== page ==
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Abdul-Jabbar on Colin Kaepernick: ‘Where Is The Support From The White Players?’
Add yet another name to the long list of current and former players who have spoken out on the NFL’s treatment of Colin Kaepernick—who is basically being blackballed out of the league because he kneeled during the playing of the National Anthem last year.
On Tuesday, NBA legend Kareem Abdul-Jabbar published an article on The Hollywood Reporter. It not only called for Kaepernick to keep protesting against police brutality and racial inequality, but it was also a call on fellow NFL players to stand with him as well.
Abdul-Jabbar went on to write:
“Americans have a favorite quote to demonstrate their dedication to free speech: “I disapprove of what you say, but I will defend to the death your right to say it.” For this to be more than lip service, NFL superstars must defend athletes like Colin through boycotts or other means of persuasion. Some players already have joined him, including Eric Reid, Kenny Britt, Robert Quinn, Brandon Marshall, Antoine Betha and Eli Harold. But they add up to less than two dozen out of about 1,700 players. Where is the support from the other players, especially the white players who make up most of the top ten highest-paid players in the league?”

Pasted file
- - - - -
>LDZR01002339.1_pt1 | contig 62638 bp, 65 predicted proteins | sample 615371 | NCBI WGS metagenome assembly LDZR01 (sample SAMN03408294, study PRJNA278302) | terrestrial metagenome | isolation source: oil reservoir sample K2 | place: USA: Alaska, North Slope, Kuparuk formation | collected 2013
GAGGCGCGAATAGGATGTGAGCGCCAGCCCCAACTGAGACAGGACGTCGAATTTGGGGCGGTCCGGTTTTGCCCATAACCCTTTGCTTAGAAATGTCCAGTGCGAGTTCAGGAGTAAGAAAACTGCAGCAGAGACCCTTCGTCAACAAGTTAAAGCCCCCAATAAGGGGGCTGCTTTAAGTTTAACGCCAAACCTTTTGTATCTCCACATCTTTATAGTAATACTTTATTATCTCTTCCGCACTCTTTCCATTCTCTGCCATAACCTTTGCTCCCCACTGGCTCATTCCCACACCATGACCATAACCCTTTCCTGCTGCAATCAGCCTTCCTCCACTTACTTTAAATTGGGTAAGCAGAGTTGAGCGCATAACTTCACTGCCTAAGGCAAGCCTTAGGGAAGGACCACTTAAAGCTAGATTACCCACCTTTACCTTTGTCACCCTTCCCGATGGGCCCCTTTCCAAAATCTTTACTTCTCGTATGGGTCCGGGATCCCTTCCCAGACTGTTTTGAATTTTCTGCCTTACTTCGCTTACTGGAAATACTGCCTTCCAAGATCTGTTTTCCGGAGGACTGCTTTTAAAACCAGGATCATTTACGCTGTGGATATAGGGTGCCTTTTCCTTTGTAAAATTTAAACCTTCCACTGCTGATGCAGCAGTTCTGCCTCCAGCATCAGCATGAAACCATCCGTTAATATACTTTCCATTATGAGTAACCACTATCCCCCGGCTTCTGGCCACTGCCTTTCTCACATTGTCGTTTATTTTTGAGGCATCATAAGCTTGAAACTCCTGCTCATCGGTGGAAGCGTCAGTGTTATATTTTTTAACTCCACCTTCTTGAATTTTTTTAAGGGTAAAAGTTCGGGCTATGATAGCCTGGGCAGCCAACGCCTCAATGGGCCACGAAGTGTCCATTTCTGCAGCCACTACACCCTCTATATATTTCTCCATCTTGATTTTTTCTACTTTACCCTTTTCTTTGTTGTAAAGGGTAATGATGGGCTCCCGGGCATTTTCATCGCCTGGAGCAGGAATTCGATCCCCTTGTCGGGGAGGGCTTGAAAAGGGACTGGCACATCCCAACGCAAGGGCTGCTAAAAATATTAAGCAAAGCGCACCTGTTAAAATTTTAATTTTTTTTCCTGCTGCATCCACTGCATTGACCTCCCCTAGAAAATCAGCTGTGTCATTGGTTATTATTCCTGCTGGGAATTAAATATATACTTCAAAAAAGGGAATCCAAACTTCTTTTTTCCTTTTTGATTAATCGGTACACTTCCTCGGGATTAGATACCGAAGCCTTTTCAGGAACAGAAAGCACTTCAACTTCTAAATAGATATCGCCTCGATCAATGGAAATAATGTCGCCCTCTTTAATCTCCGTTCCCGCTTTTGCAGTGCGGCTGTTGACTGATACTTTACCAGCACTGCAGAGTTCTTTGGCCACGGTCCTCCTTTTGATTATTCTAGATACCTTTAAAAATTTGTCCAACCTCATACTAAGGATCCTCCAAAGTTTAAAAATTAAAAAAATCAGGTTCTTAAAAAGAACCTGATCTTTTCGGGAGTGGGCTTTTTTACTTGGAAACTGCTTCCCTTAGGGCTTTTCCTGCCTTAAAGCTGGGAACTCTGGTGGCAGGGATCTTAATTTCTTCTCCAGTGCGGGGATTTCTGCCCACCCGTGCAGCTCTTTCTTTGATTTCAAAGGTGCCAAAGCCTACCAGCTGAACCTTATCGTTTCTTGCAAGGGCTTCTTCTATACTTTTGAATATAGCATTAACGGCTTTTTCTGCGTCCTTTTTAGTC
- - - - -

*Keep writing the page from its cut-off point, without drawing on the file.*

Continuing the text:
The hall of famer also agreed with Seattle Seahawks CB Richard Sherman’s assessment; that Kaepernick’s talent is much better than most QB’s that have been signed and he should not be a free agent right now.
“As I look around the NFL at backup quarterbacks, it seems that his talent is superior to a lot of people who are on teams already,” Abdul-Jabbar wrote. “And nothing in his words or actions is groundbreaking, nothing that activist athletes haven’t said before. Yet the backlash against him seems more intense than with other outspoken athletes, like Serena Williams and LeBron James.”
“Taking a political stance can be career suicide for some athletes. Millions of dollars and their entire future can be squandered by pointing out that there is institutional racism in America, a fact already supported by “endless studies,” according to U.S. News & World Report. Athletes like Colin think it’s worth the personal sacrifice because, to them, it’s less about disrespecting America than about publicizing information that many white Americans deny. A 2016 Pew Research Center poll showed that 88 percent of blacks felt the country needed to make changes to achieve racial equality, with 43 percent skeptical that these changes will ever occur. But only 53 percent of whites agreed about the need for more changes, with only 11 percent skeptical that we’ll achieve equality. Ironically, it’s athletes like Colin who represent the unskeptical percentage — those still filled with hope, because they believe that by pointing out social injustice, we might actually eliminate it. Otherwise, they would just take the money and run, with the mantra “At least I got mine.”